Recommendations to Improve the Quality of Education and Teaching in Berlin

October 7th, 2020

Quality Commission presents final report on school quality in Berlin

Sandra Scheeres, Senator for Education, Youth and Family Affairs of the State of Berlin, and Prof. Dr. Olaf Köller, Managing Scientific Director of the IPN and head of the Commission on School Quality in Berlin appointed by Ms. Scheeres, published the Commission's final report this morning in Berlin.

The quality commission, consisting of a scientific expert commission and a practice commission of relevant participants in the field of education, developed scientifically based recommendations on how teaching and learning processes at the various stages of education from daycare to teacher training in Berlin can be designed in such a way that successful professional and social learning takes place while reducing social inequalities in the education system. The recommendations focus on the fostering of language and mathematical skills.

The quality commission identified six areas of activity:

1. early education

2. fostering linguistic and mathematical skills in the classroom (primary and secondary school)

3. developing and ensuring the quality of teaching

4. performance review and evaluation

5. quality assurance for the transition to secondary level II

6. professionalization: phases of teacher training, lateral entry

According to Köller, under whose leadership the quality commission worked, the Berlin students performed relatively poorly in country comparisons and comparative work for years. "Our primary concern was to provide concrete recommendations on how to improve the learning processes of the students in the core subjects, how to reduce social and cultural disparities in performance in the long term, how to better prepare young adults in the lower secondary level for an apprenticeship or for the upper secondary level, and what support the schools can receive from other contributors, such as the school supervisory authorities or a state institute".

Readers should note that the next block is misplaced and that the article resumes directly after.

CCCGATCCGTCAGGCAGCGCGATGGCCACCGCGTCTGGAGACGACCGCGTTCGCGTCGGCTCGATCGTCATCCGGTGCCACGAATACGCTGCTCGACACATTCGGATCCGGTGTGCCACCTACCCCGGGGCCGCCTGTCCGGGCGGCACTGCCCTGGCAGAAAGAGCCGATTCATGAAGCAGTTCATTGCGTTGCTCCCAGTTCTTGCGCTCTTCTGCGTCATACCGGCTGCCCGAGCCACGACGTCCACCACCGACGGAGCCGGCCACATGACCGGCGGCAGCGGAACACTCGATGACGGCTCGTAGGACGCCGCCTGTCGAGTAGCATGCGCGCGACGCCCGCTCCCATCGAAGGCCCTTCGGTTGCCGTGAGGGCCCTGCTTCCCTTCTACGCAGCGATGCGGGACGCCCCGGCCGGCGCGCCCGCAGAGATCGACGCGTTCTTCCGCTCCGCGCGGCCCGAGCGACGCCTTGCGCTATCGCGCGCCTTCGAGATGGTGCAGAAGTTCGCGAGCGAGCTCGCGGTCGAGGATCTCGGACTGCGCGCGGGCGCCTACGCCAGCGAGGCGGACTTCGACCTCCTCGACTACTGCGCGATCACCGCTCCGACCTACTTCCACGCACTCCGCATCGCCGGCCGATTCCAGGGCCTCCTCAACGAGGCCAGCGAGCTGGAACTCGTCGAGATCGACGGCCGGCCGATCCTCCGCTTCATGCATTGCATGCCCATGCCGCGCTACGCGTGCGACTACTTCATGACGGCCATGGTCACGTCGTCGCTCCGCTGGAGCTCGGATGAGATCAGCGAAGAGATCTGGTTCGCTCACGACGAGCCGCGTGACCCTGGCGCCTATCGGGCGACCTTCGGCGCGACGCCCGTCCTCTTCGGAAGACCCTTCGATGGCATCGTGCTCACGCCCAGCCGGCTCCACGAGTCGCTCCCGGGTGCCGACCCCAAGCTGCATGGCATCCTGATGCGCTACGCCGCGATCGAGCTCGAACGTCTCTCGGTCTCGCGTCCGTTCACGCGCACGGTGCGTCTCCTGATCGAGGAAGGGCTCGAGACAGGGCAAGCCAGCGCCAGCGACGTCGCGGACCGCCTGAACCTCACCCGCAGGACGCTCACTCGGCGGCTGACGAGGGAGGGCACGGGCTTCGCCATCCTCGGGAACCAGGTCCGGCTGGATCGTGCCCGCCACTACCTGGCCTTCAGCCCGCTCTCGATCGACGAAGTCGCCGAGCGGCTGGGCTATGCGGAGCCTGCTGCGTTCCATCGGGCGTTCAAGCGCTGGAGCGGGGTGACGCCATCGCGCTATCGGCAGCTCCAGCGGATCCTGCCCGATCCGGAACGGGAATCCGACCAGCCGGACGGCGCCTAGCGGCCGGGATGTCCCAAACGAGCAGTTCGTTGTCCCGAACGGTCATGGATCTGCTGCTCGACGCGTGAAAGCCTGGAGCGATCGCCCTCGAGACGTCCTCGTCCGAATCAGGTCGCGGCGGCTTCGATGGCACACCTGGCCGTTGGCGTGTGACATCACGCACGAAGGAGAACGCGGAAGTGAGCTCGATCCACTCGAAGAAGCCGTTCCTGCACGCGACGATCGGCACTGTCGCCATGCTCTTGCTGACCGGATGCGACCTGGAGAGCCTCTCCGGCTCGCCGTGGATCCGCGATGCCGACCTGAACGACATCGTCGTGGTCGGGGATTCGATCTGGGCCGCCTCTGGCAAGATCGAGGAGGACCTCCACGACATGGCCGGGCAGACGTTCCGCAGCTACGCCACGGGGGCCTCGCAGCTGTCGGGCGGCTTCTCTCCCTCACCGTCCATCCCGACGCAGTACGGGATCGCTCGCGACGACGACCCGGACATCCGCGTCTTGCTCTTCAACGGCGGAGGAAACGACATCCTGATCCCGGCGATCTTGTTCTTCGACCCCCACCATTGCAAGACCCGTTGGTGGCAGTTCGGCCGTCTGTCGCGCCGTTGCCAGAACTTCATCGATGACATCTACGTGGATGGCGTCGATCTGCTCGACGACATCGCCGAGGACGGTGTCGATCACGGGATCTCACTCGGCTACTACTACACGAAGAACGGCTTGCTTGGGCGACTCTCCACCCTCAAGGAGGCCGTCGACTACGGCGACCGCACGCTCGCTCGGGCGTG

The most important recommendations of the Quality Commission for Berlin in brief:

Early education

- Strengthening the structural quality of early childhood educational institutions through an improved teacher-child formula for children under three years of age and binding guidelines which include preparation and follow-up activities in teachers' working hours.

- Mandatory fostering of school-related skills (especially language and mathematical skills) using improved diagnostics of developmental status; establishment of functional units for diagnostics and fostering.

- Focusing on quality development at facilities in particularly burdened regions.

- Improving the initial, continuing and further training of staff.

Fostering language and mathematical skills in the classroom (primary and secondary school)

- Establishment of an overall strategy on the management level for a central common goal: Reduction of the proportion of the so-called risk group, i.e. students who do not meet minimum language and mathematical standards, by at least 5 percentage points in the next 5 years.

 - Mandatory introduction of research-based concepts to foster linguistic and mathematical skills (e.g. reading and writing fluency, mathematical comprehension); mandatory fostering of students who have been diagnosed with a need for such measures.

- Obligatory support for schools and coherent, science-based, needs-based further training of teachers, focusing all measures on the central objective (German and mathematics) and the most affected schools with many students in need of support (elimination of scattergun approach).